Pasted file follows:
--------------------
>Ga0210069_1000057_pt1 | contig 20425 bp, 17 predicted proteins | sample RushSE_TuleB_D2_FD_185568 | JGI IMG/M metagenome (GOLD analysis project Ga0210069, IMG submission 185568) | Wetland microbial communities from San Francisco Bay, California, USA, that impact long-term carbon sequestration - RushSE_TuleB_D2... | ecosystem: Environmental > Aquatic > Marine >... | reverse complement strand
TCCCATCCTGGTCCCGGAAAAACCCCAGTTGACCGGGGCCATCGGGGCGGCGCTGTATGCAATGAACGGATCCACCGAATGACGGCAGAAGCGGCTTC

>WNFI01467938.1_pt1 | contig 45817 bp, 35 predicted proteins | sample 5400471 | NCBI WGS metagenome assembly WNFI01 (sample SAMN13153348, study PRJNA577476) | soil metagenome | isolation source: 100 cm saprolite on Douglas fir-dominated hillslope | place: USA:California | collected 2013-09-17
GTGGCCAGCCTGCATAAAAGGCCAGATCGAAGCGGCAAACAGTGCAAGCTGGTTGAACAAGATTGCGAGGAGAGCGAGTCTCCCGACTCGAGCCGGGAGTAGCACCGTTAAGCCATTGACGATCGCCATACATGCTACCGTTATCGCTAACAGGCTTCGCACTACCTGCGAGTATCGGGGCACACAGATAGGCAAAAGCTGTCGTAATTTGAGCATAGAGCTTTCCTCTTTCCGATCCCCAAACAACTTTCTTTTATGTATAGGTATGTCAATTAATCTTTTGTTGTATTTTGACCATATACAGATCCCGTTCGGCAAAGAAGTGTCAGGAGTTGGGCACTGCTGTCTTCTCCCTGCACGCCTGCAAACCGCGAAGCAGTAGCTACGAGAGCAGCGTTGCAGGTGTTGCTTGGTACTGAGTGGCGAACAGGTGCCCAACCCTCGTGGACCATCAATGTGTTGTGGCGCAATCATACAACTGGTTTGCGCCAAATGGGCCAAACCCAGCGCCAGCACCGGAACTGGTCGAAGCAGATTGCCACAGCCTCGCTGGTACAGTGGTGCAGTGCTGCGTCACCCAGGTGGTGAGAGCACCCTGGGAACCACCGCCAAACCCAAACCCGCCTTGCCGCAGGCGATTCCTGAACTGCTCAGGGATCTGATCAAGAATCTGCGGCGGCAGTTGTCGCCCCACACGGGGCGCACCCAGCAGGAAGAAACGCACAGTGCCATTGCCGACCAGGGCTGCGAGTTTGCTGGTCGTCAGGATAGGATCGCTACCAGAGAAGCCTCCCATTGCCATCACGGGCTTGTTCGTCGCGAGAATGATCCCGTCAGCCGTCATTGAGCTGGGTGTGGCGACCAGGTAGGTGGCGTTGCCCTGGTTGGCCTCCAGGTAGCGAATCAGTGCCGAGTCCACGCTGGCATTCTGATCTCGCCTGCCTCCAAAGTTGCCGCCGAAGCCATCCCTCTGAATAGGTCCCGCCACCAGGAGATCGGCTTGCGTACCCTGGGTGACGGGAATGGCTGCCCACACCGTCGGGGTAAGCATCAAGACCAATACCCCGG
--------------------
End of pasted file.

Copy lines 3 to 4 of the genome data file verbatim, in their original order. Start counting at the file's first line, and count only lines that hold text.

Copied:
>WNFI01467938.1_pt1 | contig 45817 bp, 35 predicted proteins | sample 5400471 | NCBI WGS metagenome assembly WNFI01 (sample SAMN13153348, study PRJNA577476) | soil metagenome | isolation source: 100 cm saprolite on Douglas fir-dominated hillslope | place: USA:California | collected 2013-09-17
GTGGCCAGCCTGCATAAAAGGCCAGATCGAAGCGGCAAACAGTGCAAGCTGGTTGAACAAGATTGCGAGGAGAGCGAGTCTCCCGACTCGAGCCGGGAGTAGCACCGTTAAGCCATTGACGATCGCCATACATGCTACCGTTATCGCTAACAGGCTTCGCACTACCTGCGAGTATCGGGGCACACAGATAGGCAAAAGCTGTCGTAATTTGAGCATAGAGCTTTCCTCTTTCCGATCCCCAAACAACTTTCTTTTATGTATAGGTATGTCAATTAATCTTTTGTTGTATTTTGACCATATACAGATCCCGTTCGGCAAAGAAGTGTCAGGAGTTGGGCACTGCTGTCTTCTCCCTGCACGCCTGCAAACCGCGAAGCAGTAGCTACGAGAGCAGCGTTGCAGGTGTTGCTTGGTACTGAGTGGCGAACAGGTGCCCAACCCTCGTGGACCATCAATGTGTTGTGGCGCAATCATACAACTGGTTTGCGCCAAATGGGCCAAACCCAGCGCCAGCACCGGAACTGGTCGAAGCAGATTGCCACAGCCTCGCTGGTACAGTGGTGCAGTGCTGCGTCACCCAGGTGGTGAGAGCACCCTGGGAACCACCGCCAAACCCAAACCCGCCTTGCCGCAGGCGATTCCTGAACTGCTCAGGGATCTGATCAAGAATCTGCGGCGGCAGTTGTCGCCCCACACGGGGCGCACCCAGCAGGAAGAAACGCACAGTGCCATTGCCGACCAGGGCTGCGAGTTTGCTGGTCGTCAGGATAGGATCGCTACCAGAGAAGCCTCCCATTGCCATCACGGGCTTGTTCGTCGCGAGAATGATCCCGTCAGCCGTCATTGAGCTGGGTGTGGCGACCAGGTAGGTGGCGTTGCCCTGGTTGGCCTCCAGGTAGCGAATCAGTGCCGAGTCCACGCTGGCATTCTGATCTCGCCTGCCTCCAAAGTTGCCGCCGAAGCCATCCCTCTGAATAGGTCCCGCCACCAGGAGATCGGCTTGCGTACCCTGGGTGACGGGAATGGCTGCCCACACCGTCGGGGTAAGCATCAAGACCAATACCCCGG